Vey, schmear! Maybe it’s in the water. Or in the gene pool, itself. Those who lament the state of the “food desert” in Detroit can take heart.
The desert is blooming.
Food has become one of the keys to the new Detroit.
Just as in the late 1800s the Detroit Eastern Market grew out of necessity to serve the numbers of Eastern European immigrants arriving to the city, there is a new crop of entrepreneurial food purveyors, producers and restaurateurs building enterprises downtown.
Following in the footsteps of the Kaplans, the Plotnicks, the Rafals, the Lipsons, the Samuel Brothers – those “bubbes and zaydes” of our collective Eastern Market memories – many of the of the new ventures in food today are Jewish-owned businesses or connected to the Jewish community.
The biggest news
Whole Foods has broken ground in Detroit. The Texas-based upscale grocery chain is set to open its sixth Michigan store at John R and Mack Avenue in Midtown in early 2013. Playing a key role in bringing Whole Foods to the city are several Jewish companies including head of construction, Todd Sachse of Sachse Contruction and Development, Howard Schwartz of Howard Schwartz Real Estate and developer Peter Cummings of Ram Realty Services. Whole Foods isn’t the only player in the show: following the trend, Meijers plans a superstore at the new Gateway Marketplace, opening in spring 2013.
In search of young, single and Kosher? Talk to Kevin Sack, fourth generation to carry the tradition of MaCohen’s Sea Fare Foods, an importer, processor and national distributor of fine fish products. “This is a business founded on herring and the expertise of my grandfather,” explains Kevin’s dad, Phil Sack. Phil’s father, Lincoln Sack, established the company in 1959, and from day one, the star product has been the pickled herring, which is still hand-processed. Bringing his youthful energy to the company, Kevin, 25, joined the family business in 2010 and immediately took on the expansion of the product line to include nova lox and a variety of smoked fish. And yes, it’s all delicious.
Bagels and beyond
What started off as a “condo industry,” boiling and baking bagels the old fashioned way in their Corktown residence, will soon be a new destination bagel shop at 1236 Michigan Avenue. With enthusiastic fans and Facebook friends firmly established, the Newman brothers, Ben, 28, and Dan, 24, will open the Detroit Institute of Bagels later this year. Envisioning the bagel as manna in the desert, the “quintessential Jewish food,” Ben explains, “Beyond blueberry bagels, this will be the place where people will connect and congregate.”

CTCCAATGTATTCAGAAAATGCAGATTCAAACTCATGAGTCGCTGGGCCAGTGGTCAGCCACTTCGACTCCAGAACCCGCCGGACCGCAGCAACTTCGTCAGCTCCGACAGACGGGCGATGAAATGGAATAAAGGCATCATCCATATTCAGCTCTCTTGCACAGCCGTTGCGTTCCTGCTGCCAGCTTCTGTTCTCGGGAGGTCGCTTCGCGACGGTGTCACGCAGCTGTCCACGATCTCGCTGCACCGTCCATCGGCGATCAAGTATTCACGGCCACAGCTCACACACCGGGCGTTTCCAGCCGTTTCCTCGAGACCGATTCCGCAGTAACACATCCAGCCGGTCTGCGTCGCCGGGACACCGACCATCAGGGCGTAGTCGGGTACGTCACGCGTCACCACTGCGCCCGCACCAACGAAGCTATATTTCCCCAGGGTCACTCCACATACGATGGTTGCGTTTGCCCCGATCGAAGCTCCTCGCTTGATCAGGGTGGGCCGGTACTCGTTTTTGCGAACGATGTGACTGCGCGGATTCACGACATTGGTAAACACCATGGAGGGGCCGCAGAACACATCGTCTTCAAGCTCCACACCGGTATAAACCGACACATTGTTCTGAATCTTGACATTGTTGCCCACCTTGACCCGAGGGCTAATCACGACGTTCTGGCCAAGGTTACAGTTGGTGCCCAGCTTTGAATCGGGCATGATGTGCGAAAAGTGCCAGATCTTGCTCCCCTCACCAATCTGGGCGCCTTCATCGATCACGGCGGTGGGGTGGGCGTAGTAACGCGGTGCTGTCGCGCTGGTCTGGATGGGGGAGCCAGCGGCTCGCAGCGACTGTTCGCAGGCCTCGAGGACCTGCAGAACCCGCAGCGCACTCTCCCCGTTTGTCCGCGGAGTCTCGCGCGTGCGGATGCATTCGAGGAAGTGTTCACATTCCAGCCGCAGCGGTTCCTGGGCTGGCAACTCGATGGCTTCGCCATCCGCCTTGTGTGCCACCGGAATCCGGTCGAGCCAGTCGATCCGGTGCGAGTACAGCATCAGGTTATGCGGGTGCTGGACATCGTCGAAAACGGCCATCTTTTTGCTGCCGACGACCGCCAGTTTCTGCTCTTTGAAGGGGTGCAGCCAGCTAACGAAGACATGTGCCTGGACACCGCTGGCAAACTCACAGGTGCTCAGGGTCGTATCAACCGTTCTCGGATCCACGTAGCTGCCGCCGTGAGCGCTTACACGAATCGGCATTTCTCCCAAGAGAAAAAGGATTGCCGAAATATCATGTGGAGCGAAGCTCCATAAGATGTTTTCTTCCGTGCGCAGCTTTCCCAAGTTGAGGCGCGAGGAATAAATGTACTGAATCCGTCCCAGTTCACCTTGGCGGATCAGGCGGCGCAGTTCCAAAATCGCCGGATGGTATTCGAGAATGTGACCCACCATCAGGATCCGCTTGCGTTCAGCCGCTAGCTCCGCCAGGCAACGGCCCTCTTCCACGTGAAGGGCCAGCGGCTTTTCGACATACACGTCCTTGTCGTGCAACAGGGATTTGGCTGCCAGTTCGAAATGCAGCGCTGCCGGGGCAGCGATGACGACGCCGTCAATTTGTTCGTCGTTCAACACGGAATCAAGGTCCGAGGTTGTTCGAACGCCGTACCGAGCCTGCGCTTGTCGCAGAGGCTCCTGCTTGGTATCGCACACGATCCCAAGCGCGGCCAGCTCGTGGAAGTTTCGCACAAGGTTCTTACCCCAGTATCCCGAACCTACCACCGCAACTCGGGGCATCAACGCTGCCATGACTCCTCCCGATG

What’s with the pickles?
From the deli counter to big business, everyone knows the taste of Topor’s Pickles, made in Detroit since 1960. Pure Jewish. Make way for new pickles, artisan pickles, born out of community urban farming. Meet Blair Nosan, gardener, educator, social activist . . . young Jewish pickler! Blair launched Suddenly Sauer in 2010. While Michigan cottage industry laws limit the distribution of her products, she’s taken on the role of advocacy and education with the nonprofit group, Greening of Detroit. Watch for future developments.
Imagine all the people
Food guru and writer Mark Bittman, himself, declared Avalon International Breads on Willis in the Cass Corridor, the “unofficial meeting place of the Detroit food movement.” Eat well. Do good. The Avalon motto says it all. Over a thousand customers stream through the doors daily from sunrise to sunset. “Imagine a city,” says co-owner Jackie Victor,“a world-class green city, rebuilt block by block, with a gorgeous riverfront, ready access to community gardens, working farms and fantastic local food.”
Hungry for more?
Ask the Hungry Dudes, “Sharing food one bite at a time.”
Put your feet on the street on an Eastern Market tour with a Jewish twist conducted by Linda Yellin.
Or connect. Share. Be heard right here. Contact firstname.lastname@example.org.